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elektroda.net NewsGroups Forum Index - VHDL Language - **Gray Code**

Guest

Wed Jan 11, 2017 5:52 pm

I spent some time on this and got my head around it finally. I would

like to point out that the set of gray codes typically used are

reflected binary codes and are just one type of gray codes. They are

easy to work with in conversion routines.

Converting binary to gray only requires searching for all changes of bit

value in adjacent bits. In the binary word a bit pair where the value

is different, the rightmost bit in the gray word will be a '1'. So the

logic is just an XOR gate for each output bit other than the msb which

doesn't change. If you are going to use the gray code to increment or

decrement directly, having the parity bit will simplify the logic

greatly so this is also calculated easily by inverting the binary lsb.

The gray to binary conversion is similar, but requires the calculation

of the msb first which is then used to XOR with the next gray bit to

obtain that binary bit. This is just the reverse of the process to

create the gray word from the binary word. However, this results in a

chain calculation from msb to lsb.

If a gray word needs to be incremented or decremented the process is

also not complex. If you consider how a gray code is generated from

binary and how incrementing works for binary, you will see the only

change in a gray word is defined by either the lsb changing or the bit

defined by the ripple carry will change. When the parity of the gray

word is even, the lsb of the binary word is zero and so the lsb in the

binary word will change from a zero to a one and the *only* bit to

change. So likewise, the lsb in the gray word will change. Otherwise,

when the binary lsb is a one (odd parity in the gray word) the ones are

followed and the first zero bit will become a one with all the lower

bits becoming zeros. Looking at the binary to gray conversion rules

you'll see the bit that then changes is the first bit to the left of the

series of one bits or in the gray word the bit to the left of the first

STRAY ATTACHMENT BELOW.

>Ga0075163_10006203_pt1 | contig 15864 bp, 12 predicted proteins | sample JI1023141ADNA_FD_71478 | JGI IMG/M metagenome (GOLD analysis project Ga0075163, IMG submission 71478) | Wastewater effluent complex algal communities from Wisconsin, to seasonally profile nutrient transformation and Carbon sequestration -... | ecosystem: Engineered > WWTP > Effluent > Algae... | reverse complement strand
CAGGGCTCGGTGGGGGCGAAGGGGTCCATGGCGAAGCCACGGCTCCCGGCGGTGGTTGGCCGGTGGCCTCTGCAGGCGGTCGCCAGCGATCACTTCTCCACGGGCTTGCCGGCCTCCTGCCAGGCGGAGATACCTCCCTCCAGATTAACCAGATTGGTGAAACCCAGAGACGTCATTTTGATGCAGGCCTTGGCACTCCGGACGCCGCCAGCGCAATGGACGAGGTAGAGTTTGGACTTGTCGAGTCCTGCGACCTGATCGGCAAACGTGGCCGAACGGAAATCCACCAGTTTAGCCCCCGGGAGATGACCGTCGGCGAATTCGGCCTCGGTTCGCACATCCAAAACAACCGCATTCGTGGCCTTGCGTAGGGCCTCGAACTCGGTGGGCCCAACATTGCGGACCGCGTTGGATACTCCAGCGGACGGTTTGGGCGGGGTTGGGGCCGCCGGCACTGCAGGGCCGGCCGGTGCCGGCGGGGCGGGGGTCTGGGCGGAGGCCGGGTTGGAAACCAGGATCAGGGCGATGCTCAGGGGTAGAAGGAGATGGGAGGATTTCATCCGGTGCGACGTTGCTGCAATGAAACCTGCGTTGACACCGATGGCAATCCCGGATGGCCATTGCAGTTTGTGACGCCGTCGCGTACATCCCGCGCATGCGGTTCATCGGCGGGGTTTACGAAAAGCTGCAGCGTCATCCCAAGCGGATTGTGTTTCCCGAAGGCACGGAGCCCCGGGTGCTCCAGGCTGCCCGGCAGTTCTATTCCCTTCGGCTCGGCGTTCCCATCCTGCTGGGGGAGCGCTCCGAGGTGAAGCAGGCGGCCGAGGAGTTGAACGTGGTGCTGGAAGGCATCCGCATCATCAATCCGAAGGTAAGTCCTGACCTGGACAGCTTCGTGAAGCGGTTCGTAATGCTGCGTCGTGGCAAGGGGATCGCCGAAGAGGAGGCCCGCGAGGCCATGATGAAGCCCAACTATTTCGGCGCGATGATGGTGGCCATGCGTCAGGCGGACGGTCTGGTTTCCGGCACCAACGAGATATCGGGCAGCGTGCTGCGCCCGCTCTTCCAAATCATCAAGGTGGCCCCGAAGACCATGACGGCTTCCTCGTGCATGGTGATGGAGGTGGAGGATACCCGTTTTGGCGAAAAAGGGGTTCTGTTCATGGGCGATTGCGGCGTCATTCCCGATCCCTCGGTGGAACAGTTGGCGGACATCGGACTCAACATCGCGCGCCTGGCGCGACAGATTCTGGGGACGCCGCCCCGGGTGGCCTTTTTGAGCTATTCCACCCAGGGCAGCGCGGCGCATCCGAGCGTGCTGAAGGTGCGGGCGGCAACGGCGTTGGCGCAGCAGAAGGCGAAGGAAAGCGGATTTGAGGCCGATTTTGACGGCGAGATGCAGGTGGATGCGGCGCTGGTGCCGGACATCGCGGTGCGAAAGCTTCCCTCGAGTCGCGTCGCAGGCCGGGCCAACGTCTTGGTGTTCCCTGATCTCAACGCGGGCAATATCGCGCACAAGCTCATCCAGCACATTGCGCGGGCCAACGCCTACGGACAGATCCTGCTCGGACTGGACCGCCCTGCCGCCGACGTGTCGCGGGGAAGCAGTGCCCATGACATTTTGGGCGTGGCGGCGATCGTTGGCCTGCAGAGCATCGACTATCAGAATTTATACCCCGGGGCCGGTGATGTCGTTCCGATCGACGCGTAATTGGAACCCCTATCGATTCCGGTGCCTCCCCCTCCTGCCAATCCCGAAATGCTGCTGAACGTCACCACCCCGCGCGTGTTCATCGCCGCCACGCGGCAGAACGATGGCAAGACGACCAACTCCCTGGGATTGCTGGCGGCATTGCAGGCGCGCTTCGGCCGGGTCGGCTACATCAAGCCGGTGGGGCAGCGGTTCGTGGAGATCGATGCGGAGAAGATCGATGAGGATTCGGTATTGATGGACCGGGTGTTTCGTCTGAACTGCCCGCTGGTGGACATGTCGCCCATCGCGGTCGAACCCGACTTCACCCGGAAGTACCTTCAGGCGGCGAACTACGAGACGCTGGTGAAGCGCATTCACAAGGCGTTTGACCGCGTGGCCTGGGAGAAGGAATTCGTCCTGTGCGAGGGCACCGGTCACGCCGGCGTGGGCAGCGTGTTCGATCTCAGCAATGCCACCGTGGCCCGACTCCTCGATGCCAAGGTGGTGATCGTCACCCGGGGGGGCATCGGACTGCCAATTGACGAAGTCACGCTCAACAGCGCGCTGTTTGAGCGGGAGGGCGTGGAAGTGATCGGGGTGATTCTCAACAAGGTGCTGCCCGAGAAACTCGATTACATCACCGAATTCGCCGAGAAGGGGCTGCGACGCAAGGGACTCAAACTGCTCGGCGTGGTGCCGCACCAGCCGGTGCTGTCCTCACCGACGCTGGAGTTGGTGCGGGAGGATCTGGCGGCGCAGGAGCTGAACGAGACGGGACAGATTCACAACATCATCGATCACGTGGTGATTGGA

one bit from the lsb end.

This sets up a chain of checking for all zeros from the lsb up in the

gray word. This is simple logic and potentially can make use of a

ripple carry chain. Decrementing the gray code is exactly the same, but

the polarity of the parity bit is inverted. A gray up/down counter only

requires the parity be inverted by the direction bit.

When these algorithms were synthesized using Lattice Diamond/Synplify

Pro for an N bit word N-1 LUTs were used for the two conversions, binary

to gray and gray to binary. For incrementing or decrementing it used 22

LUTs for a 16 bit counter, 16 for the final calculation of each bit and

six chained LUTs to help calculate the cascade of zeros. Adding a

signal to control the up/down mode increases the LUT count by one to 23.

A funny thing though. When I modified the logic so instead of passing

the signals in and out of the chip to a counter that simply starts at

zeero and counts up/down, the logic blew up to using 51 LUTs. No change

to the logic, simply routing the output of the FF back to the input to

the incrementer. If I set the speed target to just 10 MHz the LUT

counts dropped back too the above numbers. The speed did drop off a lot

from over 200 MHz to a bit over 100 MHz. I suppose the big increase in

LUTs got rid of the chain calculation.

I wonder what it takes to get the tools to use a carry chain?

--

Rick C

elektroda.net NewsGroups Forum Index - VHDL Language - **Gray Code**